Martha Stewart: Home Confinement Worse Than Prison

ByABC News via via logo

July 5, 2005 — -- Martha Stewart is out from behind bars, and she's a changed woman.

On "Good Morning America," journalist Matt Tyrnauer talked about his exclusive interview with Stewart for the August issue of Vanity Fair, which hits newsstands this week. Tyrnauer spent time with Stewart at her home over a period of several weeks, and found a much different person from the subject of the "Empire Martha" article he wrote for the magazine in fall 2001.

Stewart was found guilty of lying to investigators probing the ImClone insider-trading scandal in July 2004. Prosecutors said Stewart acted on an illegal tip when she sold ImClone stock on Dec. 27, 2001, netting $229,500 for the sale, a day before value of the stock plummeted.

On March 5, Stewart completed the first phase of her sentence, five months in a West Virginia federal prison. She is now serving the second phase of her sentence -- house arrest until early August -- at her estate in Bedford, N.Y.

Tyrnauer said Stewart hates her time in home confinement more than her time in prison. She mostly lives in her kitchen, since most of her home is unfurnished. She said she finds her electronic monitoring bracelet irritating and uncomfortable, and she's done Internet research on how to remove it.

Some say the Bedford home, which Stewart calls Cantitoe Farm, is a laboratory for developing new ideas. All the animals on the estate are black; horses that turn red in the sun are kept inside during the day. The walls of the house are all gray, and Amish builders are constructing the new barn.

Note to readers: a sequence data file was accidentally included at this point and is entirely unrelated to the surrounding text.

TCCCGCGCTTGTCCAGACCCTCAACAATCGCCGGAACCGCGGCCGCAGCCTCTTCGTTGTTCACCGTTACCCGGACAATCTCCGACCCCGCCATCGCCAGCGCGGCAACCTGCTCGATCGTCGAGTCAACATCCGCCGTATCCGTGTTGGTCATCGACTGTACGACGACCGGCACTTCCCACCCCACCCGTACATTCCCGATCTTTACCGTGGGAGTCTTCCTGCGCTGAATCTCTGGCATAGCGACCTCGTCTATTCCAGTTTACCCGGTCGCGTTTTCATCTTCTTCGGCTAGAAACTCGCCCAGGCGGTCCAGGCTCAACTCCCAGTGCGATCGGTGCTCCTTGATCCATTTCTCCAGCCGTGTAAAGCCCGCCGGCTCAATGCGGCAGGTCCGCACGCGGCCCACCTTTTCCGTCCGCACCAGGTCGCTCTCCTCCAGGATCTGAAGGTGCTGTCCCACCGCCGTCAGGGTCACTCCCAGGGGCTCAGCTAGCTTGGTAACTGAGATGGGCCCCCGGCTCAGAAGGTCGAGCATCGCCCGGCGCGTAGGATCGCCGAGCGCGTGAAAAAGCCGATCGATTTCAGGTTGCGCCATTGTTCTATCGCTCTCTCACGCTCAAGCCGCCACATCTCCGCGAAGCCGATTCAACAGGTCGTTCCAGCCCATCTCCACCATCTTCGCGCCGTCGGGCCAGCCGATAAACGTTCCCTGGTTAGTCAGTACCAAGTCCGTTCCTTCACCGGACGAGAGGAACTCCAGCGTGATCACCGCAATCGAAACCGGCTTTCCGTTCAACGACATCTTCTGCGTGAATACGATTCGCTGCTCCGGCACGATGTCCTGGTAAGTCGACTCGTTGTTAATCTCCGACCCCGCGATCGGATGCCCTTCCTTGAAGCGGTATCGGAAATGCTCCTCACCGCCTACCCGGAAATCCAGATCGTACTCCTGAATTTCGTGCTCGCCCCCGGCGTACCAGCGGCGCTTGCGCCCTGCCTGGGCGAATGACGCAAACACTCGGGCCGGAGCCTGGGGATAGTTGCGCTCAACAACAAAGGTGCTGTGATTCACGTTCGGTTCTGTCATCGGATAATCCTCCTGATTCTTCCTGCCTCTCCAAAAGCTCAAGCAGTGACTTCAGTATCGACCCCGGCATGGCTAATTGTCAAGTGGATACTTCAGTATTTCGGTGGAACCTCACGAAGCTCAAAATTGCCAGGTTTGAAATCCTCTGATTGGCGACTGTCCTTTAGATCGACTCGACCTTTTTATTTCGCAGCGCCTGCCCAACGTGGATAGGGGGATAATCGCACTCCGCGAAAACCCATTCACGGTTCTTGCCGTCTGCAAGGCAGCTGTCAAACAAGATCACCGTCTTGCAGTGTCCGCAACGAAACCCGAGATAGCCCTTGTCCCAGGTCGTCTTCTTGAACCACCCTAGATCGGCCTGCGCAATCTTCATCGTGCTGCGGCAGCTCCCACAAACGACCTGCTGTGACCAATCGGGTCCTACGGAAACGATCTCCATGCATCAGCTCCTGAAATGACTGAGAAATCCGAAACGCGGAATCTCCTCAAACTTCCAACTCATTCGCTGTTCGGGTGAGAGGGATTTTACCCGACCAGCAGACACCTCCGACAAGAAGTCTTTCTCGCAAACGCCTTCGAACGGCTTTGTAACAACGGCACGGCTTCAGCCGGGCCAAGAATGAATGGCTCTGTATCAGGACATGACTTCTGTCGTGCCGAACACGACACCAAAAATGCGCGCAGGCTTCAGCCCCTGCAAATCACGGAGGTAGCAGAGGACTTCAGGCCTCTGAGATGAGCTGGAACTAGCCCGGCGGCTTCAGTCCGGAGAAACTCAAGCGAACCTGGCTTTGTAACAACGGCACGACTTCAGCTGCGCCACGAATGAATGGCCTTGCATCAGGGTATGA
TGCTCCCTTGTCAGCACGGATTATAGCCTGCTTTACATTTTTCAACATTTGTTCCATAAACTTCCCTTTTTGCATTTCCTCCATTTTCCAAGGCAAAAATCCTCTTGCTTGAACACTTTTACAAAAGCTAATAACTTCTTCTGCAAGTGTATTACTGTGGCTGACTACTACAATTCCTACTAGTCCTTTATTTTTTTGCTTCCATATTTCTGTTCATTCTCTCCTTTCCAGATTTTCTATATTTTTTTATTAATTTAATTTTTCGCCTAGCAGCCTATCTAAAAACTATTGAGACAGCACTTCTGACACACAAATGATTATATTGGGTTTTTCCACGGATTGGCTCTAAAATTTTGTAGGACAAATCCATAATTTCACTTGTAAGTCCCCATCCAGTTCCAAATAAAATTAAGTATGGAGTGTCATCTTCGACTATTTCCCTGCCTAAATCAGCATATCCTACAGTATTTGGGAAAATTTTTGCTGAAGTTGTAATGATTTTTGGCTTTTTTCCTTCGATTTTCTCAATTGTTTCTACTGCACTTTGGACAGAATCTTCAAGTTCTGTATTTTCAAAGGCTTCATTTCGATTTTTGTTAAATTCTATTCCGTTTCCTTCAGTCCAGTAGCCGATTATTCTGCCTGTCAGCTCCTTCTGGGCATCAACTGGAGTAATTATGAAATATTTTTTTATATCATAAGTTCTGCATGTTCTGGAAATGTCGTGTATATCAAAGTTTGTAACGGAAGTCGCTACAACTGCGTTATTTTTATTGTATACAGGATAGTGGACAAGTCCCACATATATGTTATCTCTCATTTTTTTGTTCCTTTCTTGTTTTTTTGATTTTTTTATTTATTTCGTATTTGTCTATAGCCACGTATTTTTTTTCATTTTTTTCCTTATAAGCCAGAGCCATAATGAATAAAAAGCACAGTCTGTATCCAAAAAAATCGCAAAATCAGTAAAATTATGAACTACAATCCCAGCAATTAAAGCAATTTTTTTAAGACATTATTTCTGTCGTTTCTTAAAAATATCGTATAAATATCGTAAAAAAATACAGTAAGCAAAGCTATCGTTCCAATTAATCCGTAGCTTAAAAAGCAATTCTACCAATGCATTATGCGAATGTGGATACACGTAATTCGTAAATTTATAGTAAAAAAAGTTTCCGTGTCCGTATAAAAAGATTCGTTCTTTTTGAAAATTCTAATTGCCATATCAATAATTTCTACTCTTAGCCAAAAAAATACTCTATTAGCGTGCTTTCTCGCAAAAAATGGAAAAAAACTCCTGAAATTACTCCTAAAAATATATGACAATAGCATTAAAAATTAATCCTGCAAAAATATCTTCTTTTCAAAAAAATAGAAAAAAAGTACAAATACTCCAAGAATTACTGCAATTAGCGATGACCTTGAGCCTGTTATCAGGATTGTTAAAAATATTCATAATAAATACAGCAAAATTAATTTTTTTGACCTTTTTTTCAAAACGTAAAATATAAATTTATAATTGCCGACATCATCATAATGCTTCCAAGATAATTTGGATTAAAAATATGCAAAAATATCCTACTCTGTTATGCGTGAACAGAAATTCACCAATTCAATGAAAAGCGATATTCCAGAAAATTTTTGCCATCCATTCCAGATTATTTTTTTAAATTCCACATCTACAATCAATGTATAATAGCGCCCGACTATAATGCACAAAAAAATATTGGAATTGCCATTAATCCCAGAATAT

"This is a world of total control," Tyrnauer said.

Stewart is allowed 48 hours a week away from her estate for work-related activities, grocery shopping and religious services.

That limits the amount of time she can put into her new reality show, "The Apprentice: Martha Stewart," a spin-off of the original Donald Trump show which debuts Sept. 12.

It also limits her ability to direct Martha Stewart Living Omnimedia, the $1.5 billion company she founded. Stewart had to resign as chairman and chief executive officer of the company in 2003, and in 2004 she resigned as chief creative officer and member of the board.

Nevertheless, during her stint in prison, her stock has more than doubled, and she is a billionaire once again.

In addition to "The Apprentice," Stewart is working with reality TV guru Mark Burnett on a one-hour, five-day-a-week daytime series called "Martha."

Tyrnauer added that if she had time, Stewart would be interested in campaigning for reform in the female prison system.

When asked if she was sorry about the ImClone scandal, Stewart told Tyrnauer, "You can't be sorry for something that -- let's see, how can I say this? I'm on appeal. You don't appeal if you think that you should be sorry. But I am sorry for the chaos, the damage, and the problems that the situation created."

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